Continued public opposition to charging for Garden Waste Collections leads to withering attack from all sides

Yesterday, the City Council Scrutiny Panel considered the details proposed from the Liberal-Democrat Administration for the implementation of charges for the kerbside collection of garden waste.

The attack on the scheme was led by Highwoods resident, Paul Smith, speaking from the public gallery,  (not Lib Dem Councillor Paul Smith) who criticised the Council for ineptly introducing charges for Garden Waste collection at the time of a cost-of living crisis for many residents. His views were strongly supported by many of the Councillors present at the meeting.

Highwoods resident Paul Smith continued: “Furthermore, no consideration has been given to damage to the environment. Currently the City Council reports that 55% of all waste it collects is recycled. This is already considerably less than the best performing Councils in Essex who achieve over 70% recycling. The impact of the City’s Garden waste charging scheme will further reduce the Council’s overall recycling delivery to below 53%, which I suggest is shameful and unacceptable, and the Council needs to re-think its recycling polices."

The scheme started to unravel when questioning by Cllr Paul Dundas, (Tiptree Ward) Leader of the Conservative Group, revealed that the Council could not afford to purchase the wheelie bins needed for the scheme, and would have to borrow the money to buy them. Although the Council had announced that the mandatory wheelie bins would be on sale for £30 to subscribers, they could not actually be sold until the Council’s loan had been repaid over a 10-year period.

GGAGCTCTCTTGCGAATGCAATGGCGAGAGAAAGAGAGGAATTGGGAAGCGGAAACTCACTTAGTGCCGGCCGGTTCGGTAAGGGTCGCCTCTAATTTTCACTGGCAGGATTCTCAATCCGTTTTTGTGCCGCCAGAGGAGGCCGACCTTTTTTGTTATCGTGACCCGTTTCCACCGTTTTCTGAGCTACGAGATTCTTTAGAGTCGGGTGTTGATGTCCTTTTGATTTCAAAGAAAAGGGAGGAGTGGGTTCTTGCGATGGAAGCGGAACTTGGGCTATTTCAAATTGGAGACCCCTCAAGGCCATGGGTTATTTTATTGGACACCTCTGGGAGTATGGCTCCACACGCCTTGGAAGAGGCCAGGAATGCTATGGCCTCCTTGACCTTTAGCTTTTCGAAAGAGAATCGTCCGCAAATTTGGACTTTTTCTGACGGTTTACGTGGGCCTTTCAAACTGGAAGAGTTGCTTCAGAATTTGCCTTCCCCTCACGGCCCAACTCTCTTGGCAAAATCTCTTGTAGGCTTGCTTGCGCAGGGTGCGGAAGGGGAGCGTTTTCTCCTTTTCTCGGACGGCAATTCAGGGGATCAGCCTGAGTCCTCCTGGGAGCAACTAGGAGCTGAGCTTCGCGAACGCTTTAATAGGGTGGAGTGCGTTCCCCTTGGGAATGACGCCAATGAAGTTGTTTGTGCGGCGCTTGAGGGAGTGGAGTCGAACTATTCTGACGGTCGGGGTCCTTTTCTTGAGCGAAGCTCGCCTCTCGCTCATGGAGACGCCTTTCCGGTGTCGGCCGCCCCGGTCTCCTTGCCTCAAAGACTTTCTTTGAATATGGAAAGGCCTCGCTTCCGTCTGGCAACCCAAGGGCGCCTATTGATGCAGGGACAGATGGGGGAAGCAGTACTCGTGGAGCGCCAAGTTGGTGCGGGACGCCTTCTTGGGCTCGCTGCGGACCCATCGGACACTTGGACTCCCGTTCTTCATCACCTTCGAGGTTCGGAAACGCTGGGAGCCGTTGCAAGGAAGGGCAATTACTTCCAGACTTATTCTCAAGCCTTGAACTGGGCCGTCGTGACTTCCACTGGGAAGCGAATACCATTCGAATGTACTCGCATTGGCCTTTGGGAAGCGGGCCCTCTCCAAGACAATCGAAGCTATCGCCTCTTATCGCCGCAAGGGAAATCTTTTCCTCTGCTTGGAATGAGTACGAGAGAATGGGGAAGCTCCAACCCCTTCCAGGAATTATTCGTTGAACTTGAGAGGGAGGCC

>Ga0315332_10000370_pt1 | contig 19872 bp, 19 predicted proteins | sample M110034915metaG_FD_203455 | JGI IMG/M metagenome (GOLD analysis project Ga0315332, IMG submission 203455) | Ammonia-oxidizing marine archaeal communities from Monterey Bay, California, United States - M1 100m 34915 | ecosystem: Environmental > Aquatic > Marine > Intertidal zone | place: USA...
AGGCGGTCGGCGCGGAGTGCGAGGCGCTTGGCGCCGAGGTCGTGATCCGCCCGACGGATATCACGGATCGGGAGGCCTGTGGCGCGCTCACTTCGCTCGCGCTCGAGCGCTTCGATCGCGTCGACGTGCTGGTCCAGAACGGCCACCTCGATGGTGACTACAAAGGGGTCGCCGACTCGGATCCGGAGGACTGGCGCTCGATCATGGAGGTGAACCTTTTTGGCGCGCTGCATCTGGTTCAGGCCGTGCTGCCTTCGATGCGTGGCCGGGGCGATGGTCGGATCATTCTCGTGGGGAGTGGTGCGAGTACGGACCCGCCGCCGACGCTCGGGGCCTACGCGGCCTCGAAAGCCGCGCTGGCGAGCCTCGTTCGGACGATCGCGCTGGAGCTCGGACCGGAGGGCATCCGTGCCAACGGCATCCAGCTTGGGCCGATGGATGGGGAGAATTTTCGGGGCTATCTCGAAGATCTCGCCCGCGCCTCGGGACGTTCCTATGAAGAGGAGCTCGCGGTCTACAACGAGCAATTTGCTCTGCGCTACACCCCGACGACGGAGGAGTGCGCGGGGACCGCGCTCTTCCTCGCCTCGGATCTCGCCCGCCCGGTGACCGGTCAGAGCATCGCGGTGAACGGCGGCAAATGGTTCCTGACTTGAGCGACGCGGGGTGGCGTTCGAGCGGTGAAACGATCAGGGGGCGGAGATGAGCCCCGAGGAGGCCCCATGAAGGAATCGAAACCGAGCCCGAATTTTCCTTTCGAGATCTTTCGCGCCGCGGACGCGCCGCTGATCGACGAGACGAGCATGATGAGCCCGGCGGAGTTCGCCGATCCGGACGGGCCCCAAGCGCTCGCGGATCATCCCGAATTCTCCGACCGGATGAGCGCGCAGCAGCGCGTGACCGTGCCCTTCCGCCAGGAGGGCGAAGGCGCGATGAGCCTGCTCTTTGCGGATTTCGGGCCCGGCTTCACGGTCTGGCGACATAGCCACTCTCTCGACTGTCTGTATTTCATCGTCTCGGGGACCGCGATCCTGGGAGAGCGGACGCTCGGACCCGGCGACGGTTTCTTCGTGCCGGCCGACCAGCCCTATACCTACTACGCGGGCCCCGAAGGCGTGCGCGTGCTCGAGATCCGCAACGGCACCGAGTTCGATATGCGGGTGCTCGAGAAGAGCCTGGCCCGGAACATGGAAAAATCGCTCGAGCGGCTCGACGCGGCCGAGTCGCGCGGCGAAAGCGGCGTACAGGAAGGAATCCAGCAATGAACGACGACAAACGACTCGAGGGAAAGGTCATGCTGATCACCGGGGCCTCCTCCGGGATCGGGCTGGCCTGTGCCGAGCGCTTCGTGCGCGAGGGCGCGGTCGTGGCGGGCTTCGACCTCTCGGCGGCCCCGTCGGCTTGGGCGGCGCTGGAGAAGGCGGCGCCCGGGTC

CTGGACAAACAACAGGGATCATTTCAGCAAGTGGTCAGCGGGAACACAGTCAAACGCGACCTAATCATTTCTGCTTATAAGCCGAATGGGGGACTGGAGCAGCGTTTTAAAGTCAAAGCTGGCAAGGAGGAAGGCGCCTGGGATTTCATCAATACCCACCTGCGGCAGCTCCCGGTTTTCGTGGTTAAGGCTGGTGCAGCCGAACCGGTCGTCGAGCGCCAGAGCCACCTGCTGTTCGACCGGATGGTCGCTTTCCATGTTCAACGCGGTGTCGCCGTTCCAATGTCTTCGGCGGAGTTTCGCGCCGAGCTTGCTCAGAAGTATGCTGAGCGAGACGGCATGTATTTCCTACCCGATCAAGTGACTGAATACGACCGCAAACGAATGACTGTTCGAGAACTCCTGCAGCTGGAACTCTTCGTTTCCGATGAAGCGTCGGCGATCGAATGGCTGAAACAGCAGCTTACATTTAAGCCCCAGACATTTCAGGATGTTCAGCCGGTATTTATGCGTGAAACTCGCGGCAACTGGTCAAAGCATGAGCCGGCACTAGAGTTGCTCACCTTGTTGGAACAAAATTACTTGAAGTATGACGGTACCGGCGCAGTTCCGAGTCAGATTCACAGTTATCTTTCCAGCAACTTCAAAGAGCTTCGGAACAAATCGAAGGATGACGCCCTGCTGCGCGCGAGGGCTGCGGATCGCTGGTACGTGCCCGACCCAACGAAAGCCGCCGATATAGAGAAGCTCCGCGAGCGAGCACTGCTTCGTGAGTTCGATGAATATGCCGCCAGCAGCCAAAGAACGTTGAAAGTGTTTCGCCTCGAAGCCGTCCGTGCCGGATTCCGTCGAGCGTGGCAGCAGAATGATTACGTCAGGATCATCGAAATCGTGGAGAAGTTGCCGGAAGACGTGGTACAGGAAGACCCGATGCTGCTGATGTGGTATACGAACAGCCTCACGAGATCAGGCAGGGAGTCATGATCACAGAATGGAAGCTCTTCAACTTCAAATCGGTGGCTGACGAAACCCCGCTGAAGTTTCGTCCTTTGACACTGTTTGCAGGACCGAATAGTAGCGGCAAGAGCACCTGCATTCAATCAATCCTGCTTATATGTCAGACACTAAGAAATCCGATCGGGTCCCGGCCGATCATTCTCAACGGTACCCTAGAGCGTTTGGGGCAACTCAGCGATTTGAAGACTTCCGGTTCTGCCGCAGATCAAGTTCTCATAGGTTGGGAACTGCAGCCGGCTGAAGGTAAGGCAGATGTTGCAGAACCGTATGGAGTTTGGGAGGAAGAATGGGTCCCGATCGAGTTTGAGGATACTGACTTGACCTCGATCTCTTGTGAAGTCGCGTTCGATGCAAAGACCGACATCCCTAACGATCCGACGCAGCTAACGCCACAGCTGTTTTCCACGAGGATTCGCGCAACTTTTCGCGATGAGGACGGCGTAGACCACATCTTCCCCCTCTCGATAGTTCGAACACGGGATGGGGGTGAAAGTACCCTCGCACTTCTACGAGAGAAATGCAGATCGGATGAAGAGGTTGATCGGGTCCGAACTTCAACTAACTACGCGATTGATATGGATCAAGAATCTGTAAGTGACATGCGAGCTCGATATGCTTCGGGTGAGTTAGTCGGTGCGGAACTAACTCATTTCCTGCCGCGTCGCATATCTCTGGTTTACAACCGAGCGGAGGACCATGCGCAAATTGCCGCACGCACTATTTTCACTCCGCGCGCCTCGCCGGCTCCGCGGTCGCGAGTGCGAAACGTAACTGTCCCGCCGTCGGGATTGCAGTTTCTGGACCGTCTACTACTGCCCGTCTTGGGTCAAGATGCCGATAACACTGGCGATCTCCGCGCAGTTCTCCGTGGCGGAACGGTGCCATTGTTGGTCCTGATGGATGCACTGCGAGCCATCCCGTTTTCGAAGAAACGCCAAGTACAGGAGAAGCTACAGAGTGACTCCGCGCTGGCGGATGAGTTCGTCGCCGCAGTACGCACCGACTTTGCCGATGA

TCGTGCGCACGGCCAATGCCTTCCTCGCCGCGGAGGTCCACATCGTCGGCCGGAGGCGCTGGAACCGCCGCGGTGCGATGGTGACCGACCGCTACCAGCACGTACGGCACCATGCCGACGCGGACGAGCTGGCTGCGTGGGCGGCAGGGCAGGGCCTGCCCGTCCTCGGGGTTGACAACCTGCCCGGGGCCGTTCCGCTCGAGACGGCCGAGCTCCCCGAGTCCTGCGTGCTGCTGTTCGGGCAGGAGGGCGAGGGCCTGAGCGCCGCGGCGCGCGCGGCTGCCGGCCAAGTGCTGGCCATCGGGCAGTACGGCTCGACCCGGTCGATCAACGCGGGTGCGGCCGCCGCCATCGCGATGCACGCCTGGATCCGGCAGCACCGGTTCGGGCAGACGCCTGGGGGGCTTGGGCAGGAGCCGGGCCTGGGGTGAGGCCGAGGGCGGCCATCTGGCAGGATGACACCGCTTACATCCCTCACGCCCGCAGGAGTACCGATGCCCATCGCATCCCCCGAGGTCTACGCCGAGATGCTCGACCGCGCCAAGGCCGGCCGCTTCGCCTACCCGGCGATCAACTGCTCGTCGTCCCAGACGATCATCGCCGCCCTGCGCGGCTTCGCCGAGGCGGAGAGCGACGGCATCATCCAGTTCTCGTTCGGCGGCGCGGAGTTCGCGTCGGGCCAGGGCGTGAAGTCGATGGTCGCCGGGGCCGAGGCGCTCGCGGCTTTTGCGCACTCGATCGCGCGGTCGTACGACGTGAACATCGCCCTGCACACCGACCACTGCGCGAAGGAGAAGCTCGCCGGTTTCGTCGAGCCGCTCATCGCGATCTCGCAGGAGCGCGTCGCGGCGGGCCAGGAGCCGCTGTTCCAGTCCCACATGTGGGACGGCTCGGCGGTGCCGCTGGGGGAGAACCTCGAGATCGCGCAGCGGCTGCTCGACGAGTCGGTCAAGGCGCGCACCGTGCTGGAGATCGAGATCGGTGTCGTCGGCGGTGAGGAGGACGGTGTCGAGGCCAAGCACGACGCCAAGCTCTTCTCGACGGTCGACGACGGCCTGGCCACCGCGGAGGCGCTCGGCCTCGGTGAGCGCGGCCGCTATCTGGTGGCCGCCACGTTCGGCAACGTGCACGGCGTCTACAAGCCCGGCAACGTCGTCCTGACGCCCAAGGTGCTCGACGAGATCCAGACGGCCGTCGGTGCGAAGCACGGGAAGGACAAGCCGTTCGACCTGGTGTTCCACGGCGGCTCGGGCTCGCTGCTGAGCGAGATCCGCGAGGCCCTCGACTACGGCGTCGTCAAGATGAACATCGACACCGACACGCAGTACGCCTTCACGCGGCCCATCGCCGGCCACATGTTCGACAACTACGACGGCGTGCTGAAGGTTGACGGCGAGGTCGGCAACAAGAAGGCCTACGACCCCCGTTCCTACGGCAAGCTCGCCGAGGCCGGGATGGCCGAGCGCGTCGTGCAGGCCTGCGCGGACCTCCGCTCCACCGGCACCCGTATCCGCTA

The position was made further complex when it was further questioning revealed that the Council was proposed to charge for the replacement of all recycling kit from April 2024, including wheelie bins and recycling bags.

Cllr Dennis Willetts, (Lexden & Braiswick Ward) described the business case and financial data presented to the Scrutiny Panel as incomplete and unconvincing. It reported only the net income from introducing charges, and did not give a profitability forecast, by combining income with the actual cost of staff, vehicles and maintenance needed to run the chargeable kerbside collection.

The current cost of collecting Garden waste from residents is £1.8m. In the second year of the charging scheme, subscriptions were forecast to rise to 28% of houses, and in the third year to 50% of houses. Yet the cost of delivering the chargeable service remained at an undisclosed level close to the £1.8m, despite making chargeable collections in future years from only 28% or 50% of houses. No private sector firm would permit such inefficient use of resources.

More worryingly, no assurances were forthcoming that the £55 annual charge for collecting garden waste would not be increased during the second and third year of the charging scheme.

Cllr Darius Laws (Rural North Ward) Deputy Leader of the Conservative Group & Chairman of the Scrutiny Panel, suggested that there was no clear consensus on whether the proposed implementation details of the charging scheme were realistic. On the partial information available, the members of the Panel decided against making any recommendations as none were likely to make the scheme more palatable to residents.